The Strangely Simple World of Internet Atheism
By Tom Gilson
I got an e-mail some time ago from a reader who wrote:
I’ve really changed and been challenged by what I’ve read on the internet. I’ve . . . really had my faith rattled by some of the science articles . . . and the associated comments. It seemed that most thought Christians (or anyone who believed in God) was a fool. I remember one comment to the effect that ‘one day all our religions will look as stupid as believing in Zeus or Thor does to us today.’ . . . Being a life long believer . . . I started to question . . . was pretty miserable for a while. You could say I lost my faith.
The world of Internet Atheism can have that effect on people. By “Internet Atheism,” I do not mean every instance of atheism on the Web, but rather a new social and religious phenomenon that arose with the Internet and could not thrive without it. It is a world that points insistently at its own bright intelligence, and by doing so it undermines the faith of many. Yet it is strangely simple, perhaps even simple-minded.
I do not say that lightly. Consider, for example, the black-and-white simplicity of one Internet Atheist’s chart of “50 Years of Progress In Science and Religion.” The “science” side of the chart lists advances in medicine, space travel, communications, astronomy, computing, and other marvels of modernity. The “religion” side includes only one unequivocally positive event, which was all the way back in 1963. Apparently religion has seen no progress of any kind since then.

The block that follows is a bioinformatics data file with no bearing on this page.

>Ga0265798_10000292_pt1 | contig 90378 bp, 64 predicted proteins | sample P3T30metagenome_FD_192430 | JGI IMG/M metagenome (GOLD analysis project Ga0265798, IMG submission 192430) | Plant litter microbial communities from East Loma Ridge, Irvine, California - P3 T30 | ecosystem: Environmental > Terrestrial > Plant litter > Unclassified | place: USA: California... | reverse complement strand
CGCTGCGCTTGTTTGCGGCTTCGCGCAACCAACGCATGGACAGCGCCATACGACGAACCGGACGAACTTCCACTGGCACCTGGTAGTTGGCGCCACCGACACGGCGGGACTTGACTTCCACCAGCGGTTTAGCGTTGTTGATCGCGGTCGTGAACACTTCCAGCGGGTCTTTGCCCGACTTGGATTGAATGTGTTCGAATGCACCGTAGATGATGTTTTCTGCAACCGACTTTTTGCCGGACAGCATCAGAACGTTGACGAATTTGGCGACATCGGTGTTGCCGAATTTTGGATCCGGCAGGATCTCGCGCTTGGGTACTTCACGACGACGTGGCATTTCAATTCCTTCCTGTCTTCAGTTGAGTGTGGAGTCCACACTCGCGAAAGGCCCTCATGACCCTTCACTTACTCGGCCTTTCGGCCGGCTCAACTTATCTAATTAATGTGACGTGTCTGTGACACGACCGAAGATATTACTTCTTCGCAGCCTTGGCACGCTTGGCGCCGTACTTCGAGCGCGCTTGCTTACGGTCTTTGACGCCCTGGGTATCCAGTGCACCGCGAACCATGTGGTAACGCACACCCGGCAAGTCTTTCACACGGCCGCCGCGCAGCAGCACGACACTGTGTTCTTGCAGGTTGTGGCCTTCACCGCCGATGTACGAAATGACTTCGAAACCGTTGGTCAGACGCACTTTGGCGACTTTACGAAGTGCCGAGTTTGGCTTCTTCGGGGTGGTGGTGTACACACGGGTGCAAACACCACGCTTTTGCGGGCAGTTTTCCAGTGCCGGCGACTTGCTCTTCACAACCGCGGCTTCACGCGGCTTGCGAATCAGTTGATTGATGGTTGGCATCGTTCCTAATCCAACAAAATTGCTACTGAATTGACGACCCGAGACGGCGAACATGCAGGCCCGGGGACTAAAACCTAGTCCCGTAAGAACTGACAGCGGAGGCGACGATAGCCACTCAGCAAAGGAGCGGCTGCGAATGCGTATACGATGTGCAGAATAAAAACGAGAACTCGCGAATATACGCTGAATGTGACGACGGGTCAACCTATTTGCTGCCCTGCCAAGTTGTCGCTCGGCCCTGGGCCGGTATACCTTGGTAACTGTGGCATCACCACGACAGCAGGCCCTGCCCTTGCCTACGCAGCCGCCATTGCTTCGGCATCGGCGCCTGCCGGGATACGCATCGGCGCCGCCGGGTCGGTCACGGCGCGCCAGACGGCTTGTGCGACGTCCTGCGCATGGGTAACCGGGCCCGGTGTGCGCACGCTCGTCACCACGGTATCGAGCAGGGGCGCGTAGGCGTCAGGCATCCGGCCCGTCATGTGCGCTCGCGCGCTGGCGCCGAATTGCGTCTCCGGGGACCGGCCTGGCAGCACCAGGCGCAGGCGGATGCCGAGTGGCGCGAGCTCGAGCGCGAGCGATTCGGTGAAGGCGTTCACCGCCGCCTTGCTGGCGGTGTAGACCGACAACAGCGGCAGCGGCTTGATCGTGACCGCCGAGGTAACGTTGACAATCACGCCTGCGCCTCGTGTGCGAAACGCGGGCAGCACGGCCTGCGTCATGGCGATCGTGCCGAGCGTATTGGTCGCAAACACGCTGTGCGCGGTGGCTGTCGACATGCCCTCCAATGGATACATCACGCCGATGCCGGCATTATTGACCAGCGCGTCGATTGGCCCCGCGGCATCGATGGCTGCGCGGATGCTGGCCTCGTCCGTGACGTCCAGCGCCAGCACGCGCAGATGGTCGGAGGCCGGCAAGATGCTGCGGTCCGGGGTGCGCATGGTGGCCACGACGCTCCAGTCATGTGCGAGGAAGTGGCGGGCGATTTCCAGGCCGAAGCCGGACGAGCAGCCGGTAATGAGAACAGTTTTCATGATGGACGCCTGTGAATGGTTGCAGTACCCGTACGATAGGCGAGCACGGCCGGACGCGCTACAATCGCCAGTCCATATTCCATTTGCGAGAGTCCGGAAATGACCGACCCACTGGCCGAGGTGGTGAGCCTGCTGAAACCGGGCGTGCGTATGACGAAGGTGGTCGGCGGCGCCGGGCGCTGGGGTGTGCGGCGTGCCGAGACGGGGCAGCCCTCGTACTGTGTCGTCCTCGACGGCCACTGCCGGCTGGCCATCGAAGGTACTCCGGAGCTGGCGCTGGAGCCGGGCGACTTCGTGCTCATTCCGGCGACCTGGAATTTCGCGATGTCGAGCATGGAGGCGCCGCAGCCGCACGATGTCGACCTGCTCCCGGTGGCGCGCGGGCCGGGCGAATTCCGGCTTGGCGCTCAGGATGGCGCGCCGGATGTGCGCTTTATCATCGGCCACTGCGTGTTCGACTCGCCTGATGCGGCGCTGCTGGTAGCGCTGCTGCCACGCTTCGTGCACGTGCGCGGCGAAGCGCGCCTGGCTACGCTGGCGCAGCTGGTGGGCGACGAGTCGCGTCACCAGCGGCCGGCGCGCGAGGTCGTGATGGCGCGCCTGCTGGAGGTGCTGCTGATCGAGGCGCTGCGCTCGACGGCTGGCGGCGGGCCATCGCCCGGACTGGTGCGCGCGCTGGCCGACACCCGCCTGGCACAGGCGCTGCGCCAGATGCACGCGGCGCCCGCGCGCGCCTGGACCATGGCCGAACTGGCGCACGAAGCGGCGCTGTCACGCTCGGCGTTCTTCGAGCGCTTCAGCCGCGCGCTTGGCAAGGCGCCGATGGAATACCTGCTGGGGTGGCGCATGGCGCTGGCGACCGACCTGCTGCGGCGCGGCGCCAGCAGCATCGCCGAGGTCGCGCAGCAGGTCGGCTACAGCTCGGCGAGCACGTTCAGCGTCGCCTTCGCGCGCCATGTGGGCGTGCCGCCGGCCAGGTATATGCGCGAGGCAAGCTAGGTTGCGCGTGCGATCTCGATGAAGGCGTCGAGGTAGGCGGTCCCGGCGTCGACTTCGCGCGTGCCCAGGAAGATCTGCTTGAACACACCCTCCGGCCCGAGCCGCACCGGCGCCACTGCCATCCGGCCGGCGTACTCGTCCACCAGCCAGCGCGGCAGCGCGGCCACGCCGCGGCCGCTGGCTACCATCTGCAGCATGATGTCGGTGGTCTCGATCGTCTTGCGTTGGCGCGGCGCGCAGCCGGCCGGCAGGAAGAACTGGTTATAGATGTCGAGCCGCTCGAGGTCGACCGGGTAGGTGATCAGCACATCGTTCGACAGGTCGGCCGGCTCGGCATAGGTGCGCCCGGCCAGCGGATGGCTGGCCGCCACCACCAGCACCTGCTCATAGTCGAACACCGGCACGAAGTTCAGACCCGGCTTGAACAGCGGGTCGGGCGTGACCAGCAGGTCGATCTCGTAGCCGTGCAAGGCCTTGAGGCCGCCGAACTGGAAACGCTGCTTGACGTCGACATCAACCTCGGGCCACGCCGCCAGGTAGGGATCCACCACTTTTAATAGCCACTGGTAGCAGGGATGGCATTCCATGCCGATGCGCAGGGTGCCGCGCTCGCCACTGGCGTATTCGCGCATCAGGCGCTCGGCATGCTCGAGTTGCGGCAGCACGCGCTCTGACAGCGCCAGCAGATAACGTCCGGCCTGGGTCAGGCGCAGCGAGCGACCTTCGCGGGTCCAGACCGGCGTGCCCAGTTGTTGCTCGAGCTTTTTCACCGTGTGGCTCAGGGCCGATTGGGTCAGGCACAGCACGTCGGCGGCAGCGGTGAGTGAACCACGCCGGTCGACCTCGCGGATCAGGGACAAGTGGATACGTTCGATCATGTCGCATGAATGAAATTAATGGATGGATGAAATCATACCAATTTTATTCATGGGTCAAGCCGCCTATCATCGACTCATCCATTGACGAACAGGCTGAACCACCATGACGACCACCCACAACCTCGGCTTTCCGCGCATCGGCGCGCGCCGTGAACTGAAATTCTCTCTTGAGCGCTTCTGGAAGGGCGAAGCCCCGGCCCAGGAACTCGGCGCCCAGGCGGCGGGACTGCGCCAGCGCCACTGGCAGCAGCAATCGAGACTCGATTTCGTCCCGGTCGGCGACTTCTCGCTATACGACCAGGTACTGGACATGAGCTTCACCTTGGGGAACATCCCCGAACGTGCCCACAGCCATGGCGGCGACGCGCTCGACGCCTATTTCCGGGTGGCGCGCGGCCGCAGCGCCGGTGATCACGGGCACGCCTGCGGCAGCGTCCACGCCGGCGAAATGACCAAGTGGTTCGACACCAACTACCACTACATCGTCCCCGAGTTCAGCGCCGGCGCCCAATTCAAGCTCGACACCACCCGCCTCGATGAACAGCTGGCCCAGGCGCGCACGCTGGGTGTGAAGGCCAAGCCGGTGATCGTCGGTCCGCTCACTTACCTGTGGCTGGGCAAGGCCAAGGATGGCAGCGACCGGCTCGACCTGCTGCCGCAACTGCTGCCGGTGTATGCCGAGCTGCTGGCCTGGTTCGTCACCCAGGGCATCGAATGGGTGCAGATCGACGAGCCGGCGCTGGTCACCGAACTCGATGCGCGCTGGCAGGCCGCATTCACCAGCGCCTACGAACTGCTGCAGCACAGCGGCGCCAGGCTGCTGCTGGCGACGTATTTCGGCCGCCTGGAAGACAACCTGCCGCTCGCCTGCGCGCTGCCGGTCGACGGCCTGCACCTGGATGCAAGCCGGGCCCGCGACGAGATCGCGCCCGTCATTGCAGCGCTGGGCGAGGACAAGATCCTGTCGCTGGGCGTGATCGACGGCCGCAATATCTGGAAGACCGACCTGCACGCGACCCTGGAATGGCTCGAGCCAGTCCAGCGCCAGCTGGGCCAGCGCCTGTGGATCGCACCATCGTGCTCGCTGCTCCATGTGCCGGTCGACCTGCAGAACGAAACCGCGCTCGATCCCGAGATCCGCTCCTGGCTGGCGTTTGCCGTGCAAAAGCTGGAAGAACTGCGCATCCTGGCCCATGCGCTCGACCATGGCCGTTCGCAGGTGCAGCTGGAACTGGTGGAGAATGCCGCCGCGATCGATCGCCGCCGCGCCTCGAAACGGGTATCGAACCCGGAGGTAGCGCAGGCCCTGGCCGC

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There’s nothing said about religion’s work in advancing prison reform, feeding the hungry, taking the lead against human trafficking, or making advances in philosophy, history, archaeology, and other disciplines. The chart lists nothing but negatives: the Roman Catholic abuse scandal, Islamist violence, evangelicals’ supposed opposition to science, embarrassing end-of-the-world predictions, and a brief history of Christians’ opposition to homosexual rights.
It’s an astonishingly simple picture of reality. Science is good, religion is bad—and that’s just the way it is.
In fact it’s even simpler than that, for in this fine specimen of Internet Atheism, all of religion is depicted as one unified thing. The chart lumps Islam, Judaism, Catholicism, evangelicalism, Pentecostalism, and Buddhism all together in one undifferentiated lot. Never mind that classical Buddhism is atheistic, and the other religions mentioned have vastly different beliefs and social structures. Religion is religion is religion, seems to be the message…
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